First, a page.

Sunday, December 11, 2011

Pythons Invade North Key Largo

Ron Rozar of USGS Python Program
If you thought getting into a South Beach club was difficult, try being a Burmese python with Ron Rozar around to check you at the door. It just aint gonna happen.

One of my favorite places to stop on my way down to the Keys is Alabama Jack's on Card Sound Road, where conch chowder, fritters and beer can be savored among the mangroves. Card Sound is at a fork in the road to the Florida Keys -- veer east from the Last Chance Saloon and you skip the U.S. 1 18-mile stretch between Florida City and Key Largo to drive through a crocodile refuge.

The American crocodile is welcome here, but another reptile is not -- the Burmese python. Since 2007, 14 specimens of this invasive species have been found in Key Largo alone.

On a recent trip to Key West, I went off the beaten path once again, this time stopping to chat with Ron Rozar, biologist and herpetologist for the United States Geological Survey (USGS), which has set up office at the Crocodile Lake National Wildlife Refuge. The refuge is part of the United States Fish and Wildlife Service and protects one of the largest remaining tracts of hardwood hammock, a globally threatened habitat.

Rozar works on the Python Project, setting traps, doing research, training law enforcement responders and educating the public about non-native species.

If you're a Burmese python, you don't want to mess with Rozar. Ruggedly handsome yet soft spoken, he's a sophisticated Crocodile Dundee of our South Florida backyard, helping restore the Keys ecosystem to its natural state.


According to Rozar, the USGS is one of a few organizations in the world with snake management experience, with a case study in Guam that serves as a cautionary tale for Florida.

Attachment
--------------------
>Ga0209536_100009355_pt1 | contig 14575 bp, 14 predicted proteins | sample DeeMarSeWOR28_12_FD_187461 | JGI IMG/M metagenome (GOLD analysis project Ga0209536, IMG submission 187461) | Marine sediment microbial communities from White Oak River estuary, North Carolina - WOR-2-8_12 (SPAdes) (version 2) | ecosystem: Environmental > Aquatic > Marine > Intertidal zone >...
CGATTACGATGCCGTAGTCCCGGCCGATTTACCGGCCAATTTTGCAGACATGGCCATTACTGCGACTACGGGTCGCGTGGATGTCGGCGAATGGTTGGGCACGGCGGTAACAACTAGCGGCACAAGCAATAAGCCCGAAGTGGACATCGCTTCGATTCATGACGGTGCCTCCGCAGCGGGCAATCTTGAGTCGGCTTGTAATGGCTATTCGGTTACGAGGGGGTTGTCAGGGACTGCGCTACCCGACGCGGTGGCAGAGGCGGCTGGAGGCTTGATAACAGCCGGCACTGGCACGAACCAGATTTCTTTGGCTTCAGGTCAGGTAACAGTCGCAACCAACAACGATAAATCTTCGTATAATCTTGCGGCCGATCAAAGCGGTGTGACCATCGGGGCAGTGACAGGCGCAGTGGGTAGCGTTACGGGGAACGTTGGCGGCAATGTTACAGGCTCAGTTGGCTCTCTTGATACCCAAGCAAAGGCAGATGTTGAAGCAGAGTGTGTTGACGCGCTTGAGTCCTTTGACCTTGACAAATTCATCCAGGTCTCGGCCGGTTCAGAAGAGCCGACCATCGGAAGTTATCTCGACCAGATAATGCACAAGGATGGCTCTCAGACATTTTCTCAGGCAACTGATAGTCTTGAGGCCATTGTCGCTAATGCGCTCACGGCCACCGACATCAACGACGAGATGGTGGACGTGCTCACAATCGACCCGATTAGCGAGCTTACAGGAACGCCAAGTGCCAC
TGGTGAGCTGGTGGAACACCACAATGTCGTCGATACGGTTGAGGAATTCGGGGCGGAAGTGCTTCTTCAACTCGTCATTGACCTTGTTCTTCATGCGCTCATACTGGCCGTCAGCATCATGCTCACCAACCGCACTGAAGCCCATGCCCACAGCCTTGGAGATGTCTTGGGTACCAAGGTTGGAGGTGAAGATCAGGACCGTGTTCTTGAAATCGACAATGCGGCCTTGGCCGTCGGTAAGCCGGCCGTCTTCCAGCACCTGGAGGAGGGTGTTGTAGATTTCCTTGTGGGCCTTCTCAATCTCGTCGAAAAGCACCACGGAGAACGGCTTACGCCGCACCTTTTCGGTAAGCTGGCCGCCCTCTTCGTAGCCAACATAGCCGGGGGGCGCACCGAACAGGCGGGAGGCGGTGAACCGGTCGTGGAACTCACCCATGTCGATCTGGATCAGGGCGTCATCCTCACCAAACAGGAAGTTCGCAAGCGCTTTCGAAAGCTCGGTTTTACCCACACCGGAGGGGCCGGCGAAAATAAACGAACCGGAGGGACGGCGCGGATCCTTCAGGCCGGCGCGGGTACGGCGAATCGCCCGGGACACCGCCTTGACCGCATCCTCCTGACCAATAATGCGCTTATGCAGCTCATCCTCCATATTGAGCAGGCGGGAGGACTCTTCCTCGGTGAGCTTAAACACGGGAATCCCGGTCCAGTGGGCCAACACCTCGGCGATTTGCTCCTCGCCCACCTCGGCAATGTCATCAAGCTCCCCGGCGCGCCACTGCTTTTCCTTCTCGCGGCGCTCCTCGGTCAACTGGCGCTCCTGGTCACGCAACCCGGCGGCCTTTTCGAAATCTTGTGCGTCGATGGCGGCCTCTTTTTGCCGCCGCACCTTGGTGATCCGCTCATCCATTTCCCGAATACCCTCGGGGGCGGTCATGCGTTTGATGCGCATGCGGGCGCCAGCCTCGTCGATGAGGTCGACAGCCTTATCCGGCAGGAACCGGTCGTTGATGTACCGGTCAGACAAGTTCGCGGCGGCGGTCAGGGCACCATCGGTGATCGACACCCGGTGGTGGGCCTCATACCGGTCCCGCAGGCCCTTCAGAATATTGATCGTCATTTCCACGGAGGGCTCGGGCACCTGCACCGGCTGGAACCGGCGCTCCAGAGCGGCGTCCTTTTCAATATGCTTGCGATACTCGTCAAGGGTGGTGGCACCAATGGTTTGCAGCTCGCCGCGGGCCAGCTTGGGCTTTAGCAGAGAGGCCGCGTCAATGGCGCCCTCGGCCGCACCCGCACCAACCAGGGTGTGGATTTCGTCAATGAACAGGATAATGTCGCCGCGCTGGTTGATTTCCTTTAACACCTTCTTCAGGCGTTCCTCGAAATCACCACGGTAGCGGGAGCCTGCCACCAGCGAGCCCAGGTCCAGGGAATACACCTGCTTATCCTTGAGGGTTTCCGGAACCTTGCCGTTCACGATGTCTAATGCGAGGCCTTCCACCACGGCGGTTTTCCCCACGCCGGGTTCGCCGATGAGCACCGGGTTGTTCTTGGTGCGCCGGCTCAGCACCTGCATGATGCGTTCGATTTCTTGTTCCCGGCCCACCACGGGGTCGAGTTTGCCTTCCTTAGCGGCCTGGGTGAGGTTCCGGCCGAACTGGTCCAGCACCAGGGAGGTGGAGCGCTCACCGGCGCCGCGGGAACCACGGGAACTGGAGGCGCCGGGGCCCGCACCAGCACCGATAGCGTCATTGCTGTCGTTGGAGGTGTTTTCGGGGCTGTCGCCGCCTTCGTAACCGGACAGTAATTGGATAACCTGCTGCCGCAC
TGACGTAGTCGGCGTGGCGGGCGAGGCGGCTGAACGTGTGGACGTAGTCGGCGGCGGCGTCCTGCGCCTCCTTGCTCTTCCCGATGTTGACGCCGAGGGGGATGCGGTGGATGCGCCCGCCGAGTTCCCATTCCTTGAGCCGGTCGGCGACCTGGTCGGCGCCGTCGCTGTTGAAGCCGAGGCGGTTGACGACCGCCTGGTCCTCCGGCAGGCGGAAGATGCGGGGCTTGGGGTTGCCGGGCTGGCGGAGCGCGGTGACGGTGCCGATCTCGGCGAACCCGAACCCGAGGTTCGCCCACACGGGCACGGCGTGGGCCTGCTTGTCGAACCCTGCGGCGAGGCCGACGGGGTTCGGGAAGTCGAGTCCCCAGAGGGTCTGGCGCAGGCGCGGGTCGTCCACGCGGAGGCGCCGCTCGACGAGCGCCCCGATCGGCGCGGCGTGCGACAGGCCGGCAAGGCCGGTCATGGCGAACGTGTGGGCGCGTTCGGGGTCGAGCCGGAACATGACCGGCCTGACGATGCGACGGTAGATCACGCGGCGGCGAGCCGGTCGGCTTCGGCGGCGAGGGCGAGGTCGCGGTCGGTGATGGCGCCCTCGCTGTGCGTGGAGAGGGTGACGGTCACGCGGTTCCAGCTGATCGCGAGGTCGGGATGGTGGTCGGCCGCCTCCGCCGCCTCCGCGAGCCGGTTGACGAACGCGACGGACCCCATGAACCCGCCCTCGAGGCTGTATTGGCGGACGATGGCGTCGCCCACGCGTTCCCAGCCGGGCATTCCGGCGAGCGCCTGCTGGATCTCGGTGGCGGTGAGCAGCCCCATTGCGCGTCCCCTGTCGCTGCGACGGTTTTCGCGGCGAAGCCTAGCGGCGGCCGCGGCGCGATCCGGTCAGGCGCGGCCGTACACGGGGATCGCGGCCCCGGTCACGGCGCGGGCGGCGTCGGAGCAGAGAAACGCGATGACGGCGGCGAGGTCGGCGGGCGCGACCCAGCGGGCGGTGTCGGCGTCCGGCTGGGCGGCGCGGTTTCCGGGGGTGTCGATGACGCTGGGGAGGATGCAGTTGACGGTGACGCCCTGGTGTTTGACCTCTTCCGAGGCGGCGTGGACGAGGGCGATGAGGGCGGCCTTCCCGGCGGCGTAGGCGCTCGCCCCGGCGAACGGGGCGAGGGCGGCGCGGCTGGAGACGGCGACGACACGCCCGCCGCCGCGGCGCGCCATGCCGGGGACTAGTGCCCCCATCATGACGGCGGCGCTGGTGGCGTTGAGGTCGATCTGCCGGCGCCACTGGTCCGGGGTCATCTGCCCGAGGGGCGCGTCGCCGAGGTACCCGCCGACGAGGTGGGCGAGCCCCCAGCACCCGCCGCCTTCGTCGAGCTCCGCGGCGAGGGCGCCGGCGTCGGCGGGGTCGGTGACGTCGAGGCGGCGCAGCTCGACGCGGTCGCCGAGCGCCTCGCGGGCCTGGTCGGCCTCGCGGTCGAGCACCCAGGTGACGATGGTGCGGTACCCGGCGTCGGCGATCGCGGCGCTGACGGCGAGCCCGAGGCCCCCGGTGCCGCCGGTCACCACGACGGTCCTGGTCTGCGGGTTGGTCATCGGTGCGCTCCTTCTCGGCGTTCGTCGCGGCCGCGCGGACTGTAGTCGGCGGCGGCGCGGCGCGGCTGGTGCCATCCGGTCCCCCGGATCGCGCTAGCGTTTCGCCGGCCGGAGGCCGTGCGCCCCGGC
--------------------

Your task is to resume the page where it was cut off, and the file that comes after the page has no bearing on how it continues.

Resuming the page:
Sometime after World War II, the brown tree snake from Papua New Guinea made its way to the island where there were no indigenous snakes. It didn't take long for the invader to decimate native species. The USGS intervened in the late 80s.

"By then, all the birds had disappeared," said Rozar. "It ate every bird species, one-half of all lizard species and three bat species on Guam."

A similar invasion would be devastating to South Florida's environment.

Ron Rozar of USGS Python Program

Sorry tourists and locals, but the refuge is off limits and that's a good thing for the animals. There is, however, a lovely tiny butterfly garden on the premises that you can roam and humans are always welcome at Alabama Jack's, about 20 minutes away across the Monroe county line.

The first Burmese python on record in South Florida was discovered in 1979 in Everglades National Park, but the population didn't shoot up until the late 90s. "Founding populations are low," explained Rozar. "Then they hit a threshold point when males and females find one another and start breeding."

One infamous Everglades python made the news in 2005 with a shocking photograph of a gator piercing through its gut. (See the photo at National Geographic.)

With the 2007 appearance of a Burmese python in Key Largo, USGS sent Rozar down from Miami in 2008 to deal with the problem.

That 2007 python wasn't found randomly. Researchers conducting a telemetry study on endangered, native wood rats found two of the tagged furry critters dead inside a python's belly. There are only about 200 Key Largo wood rats in the world, indigenous to the north section alone -- a very small and specific biological niche.

key largo wood ratThis cute little critter might not stand a chance against pythons. Woodrats are not the only threatened species in the Keys -- the cotton mouse, marsh rabbit, key deer, to name a few -- are in peril for a variety of reasons. Photo by Clay DeGayner volunteer for U.S. Fish and Wildlife Service via FAVOR.